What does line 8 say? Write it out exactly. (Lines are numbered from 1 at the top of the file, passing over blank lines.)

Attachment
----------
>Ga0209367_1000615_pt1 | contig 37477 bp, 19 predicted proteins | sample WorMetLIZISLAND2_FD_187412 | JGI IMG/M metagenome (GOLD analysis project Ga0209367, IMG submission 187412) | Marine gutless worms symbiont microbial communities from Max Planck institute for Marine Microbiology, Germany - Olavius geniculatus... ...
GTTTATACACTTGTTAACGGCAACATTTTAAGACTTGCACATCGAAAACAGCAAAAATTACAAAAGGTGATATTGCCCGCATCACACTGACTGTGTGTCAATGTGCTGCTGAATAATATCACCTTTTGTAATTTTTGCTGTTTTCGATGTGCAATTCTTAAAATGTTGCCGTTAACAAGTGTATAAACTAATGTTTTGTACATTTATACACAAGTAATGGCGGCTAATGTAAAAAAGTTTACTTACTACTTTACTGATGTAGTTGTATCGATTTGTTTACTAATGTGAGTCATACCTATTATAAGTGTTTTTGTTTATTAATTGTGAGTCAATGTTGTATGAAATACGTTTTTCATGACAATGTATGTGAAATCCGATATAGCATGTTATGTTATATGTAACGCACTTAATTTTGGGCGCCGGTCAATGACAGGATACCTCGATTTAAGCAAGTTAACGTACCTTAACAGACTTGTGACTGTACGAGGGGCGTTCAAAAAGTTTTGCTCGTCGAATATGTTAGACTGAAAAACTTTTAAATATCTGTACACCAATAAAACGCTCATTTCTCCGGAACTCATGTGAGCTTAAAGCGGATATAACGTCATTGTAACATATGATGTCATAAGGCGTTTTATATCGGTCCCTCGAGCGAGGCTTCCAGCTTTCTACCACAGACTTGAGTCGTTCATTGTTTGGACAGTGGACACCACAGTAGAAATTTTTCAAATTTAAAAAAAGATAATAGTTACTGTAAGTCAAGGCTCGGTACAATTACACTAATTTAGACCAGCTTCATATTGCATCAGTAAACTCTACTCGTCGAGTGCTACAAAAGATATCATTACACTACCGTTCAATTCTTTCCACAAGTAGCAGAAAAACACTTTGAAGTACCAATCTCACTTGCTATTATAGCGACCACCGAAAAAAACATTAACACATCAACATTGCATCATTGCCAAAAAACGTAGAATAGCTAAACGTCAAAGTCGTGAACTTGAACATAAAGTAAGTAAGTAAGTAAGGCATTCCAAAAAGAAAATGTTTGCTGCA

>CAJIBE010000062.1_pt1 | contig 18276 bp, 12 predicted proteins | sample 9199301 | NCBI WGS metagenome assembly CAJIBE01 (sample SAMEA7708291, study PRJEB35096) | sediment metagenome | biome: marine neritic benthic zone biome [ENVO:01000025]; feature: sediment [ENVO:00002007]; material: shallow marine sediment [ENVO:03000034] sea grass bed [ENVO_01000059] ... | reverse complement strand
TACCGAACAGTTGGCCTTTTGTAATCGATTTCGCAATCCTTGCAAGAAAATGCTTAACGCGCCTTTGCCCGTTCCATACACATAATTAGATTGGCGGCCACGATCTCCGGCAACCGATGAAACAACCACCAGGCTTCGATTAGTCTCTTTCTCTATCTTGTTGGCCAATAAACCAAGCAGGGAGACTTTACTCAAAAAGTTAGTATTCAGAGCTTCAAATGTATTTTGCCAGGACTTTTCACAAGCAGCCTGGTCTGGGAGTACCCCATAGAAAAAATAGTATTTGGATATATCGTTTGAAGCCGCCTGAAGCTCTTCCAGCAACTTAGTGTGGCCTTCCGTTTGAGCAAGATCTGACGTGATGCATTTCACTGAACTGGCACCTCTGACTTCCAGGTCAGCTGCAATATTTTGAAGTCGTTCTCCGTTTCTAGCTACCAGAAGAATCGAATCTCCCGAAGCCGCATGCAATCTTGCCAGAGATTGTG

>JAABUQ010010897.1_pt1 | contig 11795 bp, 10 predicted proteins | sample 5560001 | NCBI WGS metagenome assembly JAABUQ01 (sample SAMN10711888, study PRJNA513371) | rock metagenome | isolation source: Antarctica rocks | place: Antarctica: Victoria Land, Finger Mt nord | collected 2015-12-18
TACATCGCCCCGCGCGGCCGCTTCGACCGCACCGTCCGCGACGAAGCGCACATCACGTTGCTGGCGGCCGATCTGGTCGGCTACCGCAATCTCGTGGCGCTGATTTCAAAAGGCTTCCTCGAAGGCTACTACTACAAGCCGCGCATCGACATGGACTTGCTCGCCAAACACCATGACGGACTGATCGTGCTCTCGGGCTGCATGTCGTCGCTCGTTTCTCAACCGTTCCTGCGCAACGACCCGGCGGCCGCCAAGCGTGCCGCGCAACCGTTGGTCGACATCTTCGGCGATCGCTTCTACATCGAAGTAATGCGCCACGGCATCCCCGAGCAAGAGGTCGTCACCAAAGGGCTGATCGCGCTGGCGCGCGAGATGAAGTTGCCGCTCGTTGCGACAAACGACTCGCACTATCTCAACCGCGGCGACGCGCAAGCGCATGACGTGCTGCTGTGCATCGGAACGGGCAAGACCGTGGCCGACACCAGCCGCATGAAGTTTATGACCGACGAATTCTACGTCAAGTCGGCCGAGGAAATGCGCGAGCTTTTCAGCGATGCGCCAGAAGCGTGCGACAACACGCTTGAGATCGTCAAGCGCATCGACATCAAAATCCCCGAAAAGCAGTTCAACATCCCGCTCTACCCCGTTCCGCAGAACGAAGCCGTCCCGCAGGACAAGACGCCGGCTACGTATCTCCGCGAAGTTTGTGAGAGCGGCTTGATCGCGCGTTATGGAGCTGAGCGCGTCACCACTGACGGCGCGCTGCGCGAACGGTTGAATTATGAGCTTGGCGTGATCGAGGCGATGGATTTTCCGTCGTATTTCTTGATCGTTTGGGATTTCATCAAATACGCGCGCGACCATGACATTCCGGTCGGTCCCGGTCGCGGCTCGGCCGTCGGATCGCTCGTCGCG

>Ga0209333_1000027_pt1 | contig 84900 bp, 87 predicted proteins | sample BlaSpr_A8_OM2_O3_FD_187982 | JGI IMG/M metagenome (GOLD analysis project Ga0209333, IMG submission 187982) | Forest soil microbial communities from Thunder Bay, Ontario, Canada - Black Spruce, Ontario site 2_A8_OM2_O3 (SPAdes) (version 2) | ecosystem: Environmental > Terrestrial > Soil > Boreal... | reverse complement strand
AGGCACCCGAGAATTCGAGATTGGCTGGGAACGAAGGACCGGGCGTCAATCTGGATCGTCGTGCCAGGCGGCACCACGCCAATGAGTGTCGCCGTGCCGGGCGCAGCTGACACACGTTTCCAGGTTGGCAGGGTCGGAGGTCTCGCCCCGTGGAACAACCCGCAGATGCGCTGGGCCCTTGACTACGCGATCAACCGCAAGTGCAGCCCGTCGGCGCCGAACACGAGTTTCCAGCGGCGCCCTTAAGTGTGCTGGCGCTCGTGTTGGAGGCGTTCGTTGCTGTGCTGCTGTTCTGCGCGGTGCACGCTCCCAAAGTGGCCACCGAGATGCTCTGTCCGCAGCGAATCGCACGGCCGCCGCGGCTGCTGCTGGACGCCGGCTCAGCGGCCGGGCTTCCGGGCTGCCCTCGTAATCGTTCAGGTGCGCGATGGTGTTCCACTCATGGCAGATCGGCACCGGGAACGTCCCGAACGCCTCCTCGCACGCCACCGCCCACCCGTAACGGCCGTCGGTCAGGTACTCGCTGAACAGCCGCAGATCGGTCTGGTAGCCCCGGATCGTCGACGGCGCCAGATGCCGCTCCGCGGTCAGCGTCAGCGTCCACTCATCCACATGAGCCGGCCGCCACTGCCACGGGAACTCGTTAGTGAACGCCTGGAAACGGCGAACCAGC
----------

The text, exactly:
AGGCACCCGAGAATTCGAGATTGGCTGGGAACGAAGGACCGGGCGTCAATCTGGATCGTCGTGCCAGGCGGCACCACGCCAATGAGTGTCGCCGTGCCGGGCGCAGCTGACACACGTTTCCAGGTTGGCAGGGTCGGAGGTCTCGCCCCGTGGAACAACCCGCAGATGCGCTGGGCCCTTGACTACGCGATCAACCGCAAGTGCAGCCCGTCGGCGCCGAACACGAGTTTCCAGCGGCGCCCTTAAGTGTGCTGGCGCTCGTGTTGGAGGCGTTCGTTGCTGTGCTGCTGTTCTGCGCGGTGCACGCTCCCAAAGTGGCCACCGAGATGCTCTGTCCGCAGCGAATCGCACGGCCGCCGCGGCTGCTGCTGGACGCCGGCTCAGCGGCCGGGCTTCCGGGCTGCCCTCGTAATCGTTCAGGTGCGCGATGGTGTTCCACTCATGGCAGATCGGCACCGGGAACGTCCCGAACGCCTCCTCGCACGCCACCGCCCACCCGTAACGGCCGTCGGTCAGGTACTCGCTGAACAGCCGCAGATCGGTCTGGTAGCCCCGGATCGTCGACGGCGCCAGATGCCGCTCCGCGGTCAGCGTCAGCGTCCACTCATCCACATGAGCCGGCCGCCACTGCCACGGGAACTCGTTAGTGAACGCCTGGAAACGGCGAACCAGC